Authors: Andrew M. Bellinger, Steven Reiken, Miroslav Dura, Peter W. Murphy, Shi-Xian Deng, Donald W. Landry, David Nieman, Stephan E. Lehnart, Mahendranauth Samaru, Alain LaCampagne, and Andrew R. Marks
During exercise, defects in calcium (Ca2+) release have been proposed to impair muscle function. Here, we show that during exercise in mice and humans, the major Ca2+ release channel required for excitation-contraction coupling (ECC) in skeletal muscle, the ryanodine receptor (RyR1), is progressively PKA-hyperphosphorylated, S-nitrosylated, and depleted of the phosphodiesterase PDE4D3 and the RyR1 stabilizing subunit calstabin1 (FKBP12), resulting in ‘‘leaky’’ channels that cause decreased exercise tolerance in mice. Mice with skeletal muscle specific calstabin1 deletion or PDE4D deficiency exhibited significantly impaired exercise capacity. A small molecule (S107) that prevents depletion of calstabin1 from the RyR1 complex improved force generation and exercise capacity, reduced Ca2+-dependent neutral protease calpain activity and plasma creatine kinase levels. Taken together, these data suggest a possible mechanism by which Ca2+ leak via calstabin1-depleted RyR1 channels leads to defective Ca2+ signaling, muscle damage, and impaired exercise capacity.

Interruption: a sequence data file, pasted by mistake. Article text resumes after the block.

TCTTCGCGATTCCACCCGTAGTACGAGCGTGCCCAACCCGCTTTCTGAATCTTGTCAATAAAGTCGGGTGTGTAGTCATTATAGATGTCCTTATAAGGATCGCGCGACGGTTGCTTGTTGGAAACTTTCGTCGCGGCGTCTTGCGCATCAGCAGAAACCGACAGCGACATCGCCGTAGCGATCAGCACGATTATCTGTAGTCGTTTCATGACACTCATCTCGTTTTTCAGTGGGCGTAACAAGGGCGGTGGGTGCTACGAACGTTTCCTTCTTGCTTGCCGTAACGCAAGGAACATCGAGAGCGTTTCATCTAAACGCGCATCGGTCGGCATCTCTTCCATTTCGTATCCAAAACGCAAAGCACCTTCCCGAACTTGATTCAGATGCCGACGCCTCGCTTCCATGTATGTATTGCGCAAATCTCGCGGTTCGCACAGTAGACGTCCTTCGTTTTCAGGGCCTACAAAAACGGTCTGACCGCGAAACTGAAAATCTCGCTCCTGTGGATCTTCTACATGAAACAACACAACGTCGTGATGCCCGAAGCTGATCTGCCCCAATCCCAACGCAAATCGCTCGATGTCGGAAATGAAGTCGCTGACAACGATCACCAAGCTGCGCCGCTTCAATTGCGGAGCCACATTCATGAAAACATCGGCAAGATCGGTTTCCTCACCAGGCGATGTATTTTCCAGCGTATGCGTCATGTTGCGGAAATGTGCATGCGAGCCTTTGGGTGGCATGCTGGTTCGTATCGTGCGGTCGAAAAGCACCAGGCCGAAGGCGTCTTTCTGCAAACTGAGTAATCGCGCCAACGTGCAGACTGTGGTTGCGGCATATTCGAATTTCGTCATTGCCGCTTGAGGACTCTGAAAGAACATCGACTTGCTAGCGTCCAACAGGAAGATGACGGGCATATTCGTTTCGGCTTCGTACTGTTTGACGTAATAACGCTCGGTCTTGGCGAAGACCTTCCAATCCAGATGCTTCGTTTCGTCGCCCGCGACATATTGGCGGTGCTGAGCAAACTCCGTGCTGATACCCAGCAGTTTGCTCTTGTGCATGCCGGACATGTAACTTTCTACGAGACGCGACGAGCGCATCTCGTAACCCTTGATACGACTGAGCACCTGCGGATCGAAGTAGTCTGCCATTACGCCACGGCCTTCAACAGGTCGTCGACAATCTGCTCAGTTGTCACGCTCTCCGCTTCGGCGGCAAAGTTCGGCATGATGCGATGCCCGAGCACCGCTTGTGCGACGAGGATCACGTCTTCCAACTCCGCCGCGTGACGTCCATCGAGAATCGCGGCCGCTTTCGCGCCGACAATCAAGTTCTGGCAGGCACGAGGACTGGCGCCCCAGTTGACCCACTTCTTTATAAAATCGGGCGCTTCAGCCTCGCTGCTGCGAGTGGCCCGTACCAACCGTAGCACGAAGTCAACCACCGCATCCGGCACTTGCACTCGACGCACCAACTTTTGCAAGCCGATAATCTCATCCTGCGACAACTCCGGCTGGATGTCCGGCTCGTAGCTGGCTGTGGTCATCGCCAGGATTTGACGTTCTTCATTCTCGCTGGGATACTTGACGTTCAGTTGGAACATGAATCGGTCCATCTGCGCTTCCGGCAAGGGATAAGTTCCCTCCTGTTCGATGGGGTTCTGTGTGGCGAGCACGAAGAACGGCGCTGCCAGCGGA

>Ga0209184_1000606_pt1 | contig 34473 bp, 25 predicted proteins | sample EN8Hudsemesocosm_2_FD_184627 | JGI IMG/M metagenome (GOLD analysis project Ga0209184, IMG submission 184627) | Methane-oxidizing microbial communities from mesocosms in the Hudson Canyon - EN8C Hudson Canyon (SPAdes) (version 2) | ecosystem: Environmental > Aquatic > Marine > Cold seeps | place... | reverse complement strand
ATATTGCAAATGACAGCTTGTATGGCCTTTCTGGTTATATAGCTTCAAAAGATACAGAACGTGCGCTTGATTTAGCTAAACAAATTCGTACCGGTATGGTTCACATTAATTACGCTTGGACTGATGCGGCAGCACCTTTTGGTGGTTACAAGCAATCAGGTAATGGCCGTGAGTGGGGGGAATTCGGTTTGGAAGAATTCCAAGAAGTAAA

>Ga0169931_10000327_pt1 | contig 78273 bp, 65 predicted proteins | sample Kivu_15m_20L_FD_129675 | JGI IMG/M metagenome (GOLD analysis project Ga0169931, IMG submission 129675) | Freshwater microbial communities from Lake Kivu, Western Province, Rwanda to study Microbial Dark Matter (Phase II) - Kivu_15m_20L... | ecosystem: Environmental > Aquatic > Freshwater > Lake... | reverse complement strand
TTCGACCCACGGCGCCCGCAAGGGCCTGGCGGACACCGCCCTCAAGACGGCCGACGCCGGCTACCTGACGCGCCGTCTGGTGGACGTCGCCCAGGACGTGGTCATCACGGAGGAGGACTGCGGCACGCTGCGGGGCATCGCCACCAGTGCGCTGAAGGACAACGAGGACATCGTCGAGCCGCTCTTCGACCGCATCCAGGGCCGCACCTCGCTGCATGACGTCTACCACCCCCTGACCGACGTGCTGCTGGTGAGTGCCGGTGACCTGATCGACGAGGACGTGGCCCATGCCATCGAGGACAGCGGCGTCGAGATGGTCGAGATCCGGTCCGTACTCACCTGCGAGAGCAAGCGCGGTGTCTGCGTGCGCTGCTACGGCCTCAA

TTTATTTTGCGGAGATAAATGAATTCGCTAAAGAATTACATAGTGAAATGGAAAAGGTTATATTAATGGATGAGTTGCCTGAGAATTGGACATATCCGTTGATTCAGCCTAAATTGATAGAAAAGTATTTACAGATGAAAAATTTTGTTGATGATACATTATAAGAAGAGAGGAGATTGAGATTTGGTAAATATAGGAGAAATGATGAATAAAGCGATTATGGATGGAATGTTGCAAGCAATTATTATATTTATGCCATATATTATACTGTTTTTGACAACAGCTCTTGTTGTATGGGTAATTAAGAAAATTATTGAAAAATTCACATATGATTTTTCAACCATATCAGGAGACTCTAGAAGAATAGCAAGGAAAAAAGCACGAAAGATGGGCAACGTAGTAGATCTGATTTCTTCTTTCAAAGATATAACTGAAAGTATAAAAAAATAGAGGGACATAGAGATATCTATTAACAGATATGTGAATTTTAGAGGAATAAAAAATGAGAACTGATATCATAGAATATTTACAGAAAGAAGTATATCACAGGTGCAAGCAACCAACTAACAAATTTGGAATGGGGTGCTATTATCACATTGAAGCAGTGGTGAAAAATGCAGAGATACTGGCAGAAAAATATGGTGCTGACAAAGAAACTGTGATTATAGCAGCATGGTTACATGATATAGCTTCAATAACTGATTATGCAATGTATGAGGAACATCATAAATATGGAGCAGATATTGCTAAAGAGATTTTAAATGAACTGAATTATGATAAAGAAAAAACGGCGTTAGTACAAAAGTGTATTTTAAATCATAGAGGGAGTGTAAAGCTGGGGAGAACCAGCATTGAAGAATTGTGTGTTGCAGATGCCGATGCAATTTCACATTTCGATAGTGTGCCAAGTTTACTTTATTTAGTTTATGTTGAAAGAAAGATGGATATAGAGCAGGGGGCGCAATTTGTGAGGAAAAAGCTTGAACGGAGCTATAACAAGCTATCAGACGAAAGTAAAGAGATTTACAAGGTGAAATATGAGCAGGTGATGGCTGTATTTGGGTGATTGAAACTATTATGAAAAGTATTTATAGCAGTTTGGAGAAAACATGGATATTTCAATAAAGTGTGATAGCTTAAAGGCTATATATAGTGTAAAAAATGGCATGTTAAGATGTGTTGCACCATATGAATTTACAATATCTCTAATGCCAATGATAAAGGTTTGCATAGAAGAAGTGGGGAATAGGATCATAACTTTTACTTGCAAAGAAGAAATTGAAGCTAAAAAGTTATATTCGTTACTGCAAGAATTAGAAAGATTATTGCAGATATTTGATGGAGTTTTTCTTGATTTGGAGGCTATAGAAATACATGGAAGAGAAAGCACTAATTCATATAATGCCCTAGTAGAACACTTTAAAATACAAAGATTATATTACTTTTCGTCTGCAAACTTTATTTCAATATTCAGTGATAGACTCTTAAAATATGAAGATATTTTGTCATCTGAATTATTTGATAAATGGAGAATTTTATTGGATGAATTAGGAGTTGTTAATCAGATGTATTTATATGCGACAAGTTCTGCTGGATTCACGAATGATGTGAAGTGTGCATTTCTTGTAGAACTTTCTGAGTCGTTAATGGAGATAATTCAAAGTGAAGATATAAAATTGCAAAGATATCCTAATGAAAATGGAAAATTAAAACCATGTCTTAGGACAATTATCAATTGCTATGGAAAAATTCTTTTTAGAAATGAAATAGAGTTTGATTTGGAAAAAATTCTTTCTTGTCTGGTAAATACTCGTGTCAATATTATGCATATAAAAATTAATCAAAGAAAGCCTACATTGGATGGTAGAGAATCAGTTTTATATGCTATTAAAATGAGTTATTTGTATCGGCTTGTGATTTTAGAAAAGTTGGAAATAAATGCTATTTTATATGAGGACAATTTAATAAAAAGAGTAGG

Keywords: muscle fatigue, calcium channel, calstabin, exitation–contraction coupling, rycals